This leads me to:

    10. Don't Reinvent the Wheel, if you don't have to. But if you do, take credit for it!

    It's a mark of intelligence knowing where to find answers as well. Your character doesn't have to know figure out everything, he could be standing on the shoulder of giants and that's okay (especially if he's meant to be smart in more academic fields). This is how it works in real life as well believe it or not.
     
  4. Palindrome

    Palindrome A bigger, darker mark Moderator DLP Supporter

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    That was a good one! I liked the examples about the attempts at grand intelligence that didn't work so well, like Methods.

    If you've read it, do you have any thoughts about how intelligence is handled in the Artemis Fowl series? The first book takes lots of care to show the process of Fowl discovering the magical world and deciphering the fairy book - you made me realise that was a pretty good example of Colfer exercising point 1 to establish the character's intelligence and allow the reader to suspend disbelief for the rest of the book.

    You lost me here. Dave is the interviewer? And he found the solution online, then wrote the solution himself for the interviewer, then went home and wrote the solution again to put it online?

    Hah, I'd like to see that. Got a link with context?
     
  5. Blorcyn

    Blorcyn Auror DLP Supporter DLP Silver Supporter

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    @Palindrome In the practical guide to evil thread Ryuugi dissects each chapter with a very belligerent and very through style. I haven't read the most recent book but I still find his recent posts entertaining.

    That said, without any context of the story, your mileage may vary. That that said, it's worth reading.
     
  6. Halt

    Halt 1/3 of the Note Bros.

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    Whoops. Dave is the interviewee. He didn't find a solution online so much as joked his first step to solve it would be seeing if anyone else has solved it (and then went and actually posted a solution online for the hirer to find in their Google search)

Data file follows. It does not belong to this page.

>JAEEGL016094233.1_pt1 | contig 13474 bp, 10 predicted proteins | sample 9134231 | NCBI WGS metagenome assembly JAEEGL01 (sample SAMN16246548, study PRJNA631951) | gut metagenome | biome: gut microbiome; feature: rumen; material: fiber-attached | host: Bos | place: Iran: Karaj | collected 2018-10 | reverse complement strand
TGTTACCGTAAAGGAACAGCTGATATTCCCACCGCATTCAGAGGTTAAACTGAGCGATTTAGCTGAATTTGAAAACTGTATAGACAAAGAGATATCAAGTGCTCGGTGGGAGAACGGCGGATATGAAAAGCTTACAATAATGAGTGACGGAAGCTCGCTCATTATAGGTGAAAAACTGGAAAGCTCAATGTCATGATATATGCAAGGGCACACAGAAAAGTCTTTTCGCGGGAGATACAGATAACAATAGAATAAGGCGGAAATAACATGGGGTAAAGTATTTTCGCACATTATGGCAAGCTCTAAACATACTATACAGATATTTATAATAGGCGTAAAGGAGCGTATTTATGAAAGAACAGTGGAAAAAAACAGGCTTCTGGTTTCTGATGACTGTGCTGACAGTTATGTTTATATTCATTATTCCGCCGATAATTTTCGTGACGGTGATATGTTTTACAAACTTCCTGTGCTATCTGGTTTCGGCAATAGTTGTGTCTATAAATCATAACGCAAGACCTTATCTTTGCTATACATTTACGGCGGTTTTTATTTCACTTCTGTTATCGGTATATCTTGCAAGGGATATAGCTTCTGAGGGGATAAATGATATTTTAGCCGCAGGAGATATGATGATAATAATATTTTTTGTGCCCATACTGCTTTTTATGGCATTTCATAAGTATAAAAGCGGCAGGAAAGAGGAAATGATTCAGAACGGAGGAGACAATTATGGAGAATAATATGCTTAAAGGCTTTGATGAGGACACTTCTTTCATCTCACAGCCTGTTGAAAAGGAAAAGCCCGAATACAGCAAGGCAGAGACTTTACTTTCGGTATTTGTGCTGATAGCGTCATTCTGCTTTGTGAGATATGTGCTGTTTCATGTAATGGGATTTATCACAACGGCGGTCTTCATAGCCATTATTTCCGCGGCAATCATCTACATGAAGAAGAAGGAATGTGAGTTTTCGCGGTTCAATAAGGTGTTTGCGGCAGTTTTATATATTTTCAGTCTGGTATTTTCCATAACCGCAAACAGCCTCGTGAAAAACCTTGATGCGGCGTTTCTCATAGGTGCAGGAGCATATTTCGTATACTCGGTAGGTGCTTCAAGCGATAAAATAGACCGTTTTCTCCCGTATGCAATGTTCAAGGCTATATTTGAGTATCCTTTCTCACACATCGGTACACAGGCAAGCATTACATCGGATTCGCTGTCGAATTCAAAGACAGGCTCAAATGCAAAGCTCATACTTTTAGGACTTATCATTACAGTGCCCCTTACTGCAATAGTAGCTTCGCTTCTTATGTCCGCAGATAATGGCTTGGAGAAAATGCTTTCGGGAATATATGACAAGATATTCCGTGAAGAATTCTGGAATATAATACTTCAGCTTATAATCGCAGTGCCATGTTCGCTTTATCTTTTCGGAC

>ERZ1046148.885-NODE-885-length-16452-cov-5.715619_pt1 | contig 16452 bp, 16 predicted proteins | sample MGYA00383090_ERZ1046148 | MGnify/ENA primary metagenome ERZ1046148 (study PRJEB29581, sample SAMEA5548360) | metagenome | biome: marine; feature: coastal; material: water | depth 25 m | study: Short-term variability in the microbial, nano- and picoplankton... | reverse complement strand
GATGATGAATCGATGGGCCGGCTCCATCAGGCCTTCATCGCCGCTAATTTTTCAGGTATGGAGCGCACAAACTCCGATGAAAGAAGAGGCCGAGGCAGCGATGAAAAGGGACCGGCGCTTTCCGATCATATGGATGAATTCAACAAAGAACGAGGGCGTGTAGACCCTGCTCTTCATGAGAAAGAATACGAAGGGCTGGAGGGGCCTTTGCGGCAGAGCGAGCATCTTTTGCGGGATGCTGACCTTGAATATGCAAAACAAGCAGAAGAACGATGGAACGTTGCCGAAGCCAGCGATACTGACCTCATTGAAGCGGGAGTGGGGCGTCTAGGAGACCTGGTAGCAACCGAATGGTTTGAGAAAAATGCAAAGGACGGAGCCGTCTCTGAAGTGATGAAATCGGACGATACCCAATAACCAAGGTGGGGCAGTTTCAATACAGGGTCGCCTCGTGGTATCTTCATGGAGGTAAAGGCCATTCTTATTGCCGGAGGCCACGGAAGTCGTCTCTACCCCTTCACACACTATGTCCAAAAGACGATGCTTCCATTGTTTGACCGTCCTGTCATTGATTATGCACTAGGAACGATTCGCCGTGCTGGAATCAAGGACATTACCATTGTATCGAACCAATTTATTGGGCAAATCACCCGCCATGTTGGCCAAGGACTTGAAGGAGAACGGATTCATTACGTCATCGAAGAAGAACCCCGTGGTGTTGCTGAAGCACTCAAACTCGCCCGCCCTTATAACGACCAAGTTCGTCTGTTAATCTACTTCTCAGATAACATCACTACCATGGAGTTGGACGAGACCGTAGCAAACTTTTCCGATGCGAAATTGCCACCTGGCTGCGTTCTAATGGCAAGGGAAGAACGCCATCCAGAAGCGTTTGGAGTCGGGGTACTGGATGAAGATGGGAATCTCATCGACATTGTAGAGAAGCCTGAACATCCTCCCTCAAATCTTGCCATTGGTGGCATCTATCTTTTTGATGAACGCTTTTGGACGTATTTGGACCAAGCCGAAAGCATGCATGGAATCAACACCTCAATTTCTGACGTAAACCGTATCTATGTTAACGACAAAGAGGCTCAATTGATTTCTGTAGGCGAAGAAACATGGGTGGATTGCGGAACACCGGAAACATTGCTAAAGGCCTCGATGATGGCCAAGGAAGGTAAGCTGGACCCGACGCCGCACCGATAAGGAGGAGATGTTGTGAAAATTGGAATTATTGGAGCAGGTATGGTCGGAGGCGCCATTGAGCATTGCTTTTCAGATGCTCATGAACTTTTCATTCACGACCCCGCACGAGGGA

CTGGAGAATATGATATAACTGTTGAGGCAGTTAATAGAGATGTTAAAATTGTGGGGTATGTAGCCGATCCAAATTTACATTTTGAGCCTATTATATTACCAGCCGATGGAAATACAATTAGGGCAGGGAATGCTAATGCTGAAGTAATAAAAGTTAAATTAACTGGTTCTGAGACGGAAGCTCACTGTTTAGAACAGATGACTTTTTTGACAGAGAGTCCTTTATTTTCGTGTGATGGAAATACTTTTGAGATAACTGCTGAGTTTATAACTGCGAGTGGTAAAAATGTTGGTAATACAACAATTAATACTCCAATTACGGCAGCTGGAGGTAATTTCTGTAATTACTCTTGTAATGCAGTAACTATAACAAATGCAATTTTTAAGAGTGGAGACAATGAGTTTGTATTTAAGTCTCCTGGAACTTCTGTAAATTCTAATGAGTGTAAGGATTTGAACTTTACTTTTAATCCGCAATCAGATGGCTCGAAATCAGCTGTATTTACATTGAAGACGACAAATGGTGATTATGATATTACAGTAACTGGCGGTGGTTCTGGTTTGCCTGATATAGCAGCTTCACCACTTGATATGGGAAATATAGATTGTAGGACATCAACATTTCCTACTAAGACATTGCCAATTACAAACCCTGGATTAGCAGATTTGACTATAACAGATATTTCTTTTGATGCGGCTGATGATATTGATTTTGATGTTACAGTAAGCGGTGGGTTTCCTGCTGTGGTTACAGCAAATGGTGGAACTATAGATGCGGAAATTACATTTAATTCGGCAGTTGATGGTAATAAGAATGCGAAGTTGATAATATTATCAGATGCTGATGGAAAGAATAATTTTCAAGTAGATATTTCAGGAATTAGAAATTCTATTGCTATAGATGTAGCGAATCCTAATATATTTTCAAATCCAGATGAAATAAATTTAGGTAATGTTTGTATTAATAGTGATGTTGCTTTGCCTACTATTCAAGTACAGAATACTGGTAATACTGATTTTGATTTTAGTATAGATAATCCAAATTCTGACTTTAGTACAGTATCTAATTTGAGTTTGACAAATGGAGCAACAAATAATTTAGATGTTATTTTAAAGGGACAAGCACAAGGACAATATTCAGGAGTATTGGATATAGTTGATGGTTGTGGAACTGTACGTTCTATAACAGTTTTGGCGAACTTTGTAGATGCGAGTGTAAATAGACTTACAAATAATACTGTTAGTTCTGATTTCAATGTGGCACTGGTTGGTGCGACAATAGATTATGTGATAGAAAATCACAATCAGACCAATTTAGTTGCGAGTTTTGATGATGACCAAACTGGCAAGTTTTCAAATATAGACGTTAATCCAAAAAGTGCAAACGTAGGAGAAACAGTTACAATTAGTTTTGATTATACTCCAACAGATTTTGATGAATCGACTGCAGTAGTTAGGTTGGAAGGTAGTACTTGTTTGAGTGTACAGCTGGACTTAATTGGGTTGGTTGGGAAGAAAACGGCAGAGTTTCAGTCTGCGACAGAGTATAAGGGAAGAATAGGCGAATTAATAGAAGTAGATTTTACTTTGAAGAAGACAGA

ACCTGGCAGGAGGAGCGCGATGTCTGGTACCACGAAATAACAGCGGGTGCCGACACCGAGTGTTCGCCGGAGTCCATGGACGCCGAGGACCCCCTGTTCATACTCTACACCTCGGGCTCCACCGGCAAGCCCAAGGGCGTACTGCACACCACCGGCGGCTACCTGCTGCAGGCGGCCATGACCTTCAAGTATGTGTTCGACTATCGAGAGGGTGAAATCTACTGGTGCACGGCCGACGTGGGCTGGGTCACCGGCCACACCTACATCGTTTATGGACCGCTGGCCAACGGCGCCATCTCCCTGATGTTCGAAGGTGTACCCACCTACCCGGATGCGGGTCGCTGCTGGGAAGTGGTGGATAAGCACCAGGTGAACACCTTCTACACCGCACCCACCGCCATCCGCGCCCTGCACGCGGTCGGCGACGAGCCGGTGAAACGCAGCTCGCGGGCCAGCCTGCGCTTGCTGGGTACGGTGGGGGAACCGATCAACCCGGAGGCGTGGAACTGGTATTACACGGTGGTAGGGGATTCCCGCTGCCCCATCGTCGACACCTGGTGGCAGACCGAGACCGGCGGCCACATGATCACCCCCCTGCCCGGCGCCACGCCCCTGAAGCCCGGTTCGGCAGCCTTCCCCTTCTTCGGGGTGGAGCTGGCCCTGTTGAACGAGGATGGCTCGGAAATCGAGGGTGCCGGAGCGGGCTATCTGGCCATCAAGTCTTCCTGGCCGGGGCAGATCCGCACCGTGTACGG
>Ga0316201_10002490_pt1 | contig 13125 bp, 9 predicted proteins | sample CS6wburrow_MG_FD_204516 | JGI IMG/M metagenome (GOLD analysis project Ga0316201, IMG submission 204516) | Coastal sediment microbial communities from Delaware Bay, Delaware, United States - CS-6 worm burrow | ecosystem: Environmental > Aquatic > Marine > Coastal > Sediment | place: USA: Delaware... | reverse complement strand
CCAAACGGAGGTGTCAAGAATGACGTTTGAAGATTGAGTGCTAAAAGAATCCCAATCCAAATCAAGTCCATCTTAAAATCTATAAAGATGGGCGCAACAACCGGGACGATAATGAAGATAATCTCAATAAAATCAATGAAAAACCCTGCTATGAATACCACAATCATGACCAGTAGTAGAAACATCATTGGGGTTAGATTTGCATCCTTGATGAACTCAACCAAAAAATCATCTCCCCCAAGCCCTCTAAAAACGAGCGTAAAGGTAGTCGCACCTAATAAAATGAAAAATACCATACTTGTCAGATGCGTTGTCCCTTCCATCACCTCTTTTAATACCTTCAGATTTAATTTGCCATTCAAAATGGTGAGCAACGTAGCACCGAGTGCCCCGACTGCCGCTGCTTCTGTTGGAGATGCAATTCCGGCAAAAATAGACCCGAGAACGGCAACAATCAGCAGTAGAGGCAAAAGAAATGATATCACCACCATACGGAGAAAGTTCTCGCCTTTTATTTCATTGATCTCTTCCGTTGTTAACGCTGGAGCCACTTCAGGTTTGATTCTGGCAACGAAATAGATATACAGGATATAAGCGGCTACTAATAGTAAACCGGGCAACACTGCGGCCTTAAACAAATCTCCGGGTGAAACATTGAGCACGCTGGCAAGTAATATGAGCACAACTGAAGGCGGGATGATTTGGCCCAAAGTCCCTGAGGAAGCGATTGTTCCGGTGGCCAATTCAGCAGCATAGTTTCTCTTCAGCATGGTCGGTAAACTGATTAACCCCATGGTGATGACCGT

I swear it was funny when I heard it (this is also a great example of why humour can't be taught - unlike most everything else in writing, copying jokes does not necessarily make them funny in the new context.)

    RE Artrmis Fowl haven't read it. But I have seen the opening scene with the Faerie (explained to me at least in a video essay on good openings) which is a great example of doing multiple things with the same scene. It establishes the MCs intelligence / deviousness, establishes some of the rules of the magic, and sets the narrative tone of the story.

    Man I should really read this series at some point. I'm hyping myself up analysing the only thing I know about it.
     
  7. Hansar

    Hansar Squib

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    Does anyone have any advice for thinking up names for characters and places? I'm currently planning a fic with an OC cast and while I've managed to name the protagonists, I'm finding it nearly impossible to also think of ones for all the supporting characters and villains.
     
  8. ScottPress

    ScottPress The Horny Sovereign Prestige

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    There are name generators all over google. Depends on your setting, but for fantasy you can look up and twist obscure words, or go for symbolism, borrow from other languages.
     
  9. Halt

    Halt 1/3 of the Note Bros.

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    I tend to stick with real world names borrowed from other languages for people. Name generators, like Scott said, are also an option.

    For villains I'd go for something symbolic. For supporting cast, random names is probably fine unless you have fleshed out character backstories for them that you want to reference to (such as Remus Lupin being a werewolf).

    For places, check out this video which has one of the best discussions I've seen on Naming to date.
     
  10. Paradise

    Paradise Seventh Year DLP Supporter

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    So this is something I discovered the other day and have found pretty useful since, basically when you drop a block of text into it, it checks for adverbs, passive voice, simpler phrases, and run on or just weird sentences.